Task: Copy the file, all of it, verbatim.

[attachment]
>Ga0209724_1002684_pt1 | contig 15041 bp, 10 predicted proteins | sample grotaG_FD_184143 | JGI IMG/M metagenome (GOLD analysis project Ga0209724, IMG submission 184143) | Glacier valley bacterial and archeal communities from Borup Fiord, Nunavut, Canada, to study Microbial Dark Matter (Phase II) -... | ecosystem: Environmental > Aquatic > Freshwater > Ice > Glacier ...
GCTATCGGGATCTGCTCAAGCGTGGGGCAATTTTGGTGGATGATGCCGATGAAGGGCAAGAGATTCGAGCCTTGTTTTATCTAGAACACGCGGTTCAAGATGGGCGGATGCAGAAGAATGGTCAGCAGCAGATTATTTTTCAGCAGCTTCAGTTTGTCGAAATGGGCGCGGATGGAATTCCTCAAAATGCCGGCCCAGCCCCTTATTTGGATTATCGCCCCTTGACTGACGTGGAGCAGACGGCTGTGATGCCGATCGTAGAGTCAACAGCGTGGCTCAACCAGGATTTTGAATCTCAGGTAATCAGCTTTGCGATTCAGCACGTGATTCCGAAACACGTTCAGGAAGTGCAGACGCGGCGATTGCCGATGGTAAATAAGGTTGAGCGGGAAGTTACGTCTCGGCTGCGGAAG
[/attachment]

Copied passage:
>Ga0209724_1002684_pt1 | contig 15041 bp, 10 predicted proteins | sample grotaG_FD_184143 | JGI IMG/M metagenome (GOLD analysis project Ga0209724, IMG submission 184143) | Glacier valley bacterial and archeal communities from Borup Fiord, Nunavut, Canada, to study Microbial Dark Matter (Phase II) -... | ecosystem: Environmental > Aquatic > Freshwater > Ice > Glacier ...
GCTATCGGGATCTGCTCAAGCGTGGGGCAATTTTGGTGGATGATGCCGATGAAGGGCAAGAGATTCGAGCCTTGTTTTATCTAGAACACGCGGTTCAAGATGGGCGGATGCAGAAGAATGGTCAGCAGCAGATTATTTTTCAGCAGCTTCAGTTTGTCGAAATGGGCGCGGATGGAATTCCTCAAAATGCCGGCCCAGCCCCTTATTTGGATTATCGCCCCTTGACTGACGTGGAGCAGACGGCTGTGATGCCGATCGTAGAGTCAACAGCGTGGCTCAACCAGGATTTTGAATCTCAGGTAATCAGCTTTGCGATTCAGCACGTGATTCCGAAACACGTTCAGGAAGTGCAGACGCGGCGATTGCCGATGGTAAATAAGGTTGAGCGGGAAGTTACGTCTCGGCTGCGGAAG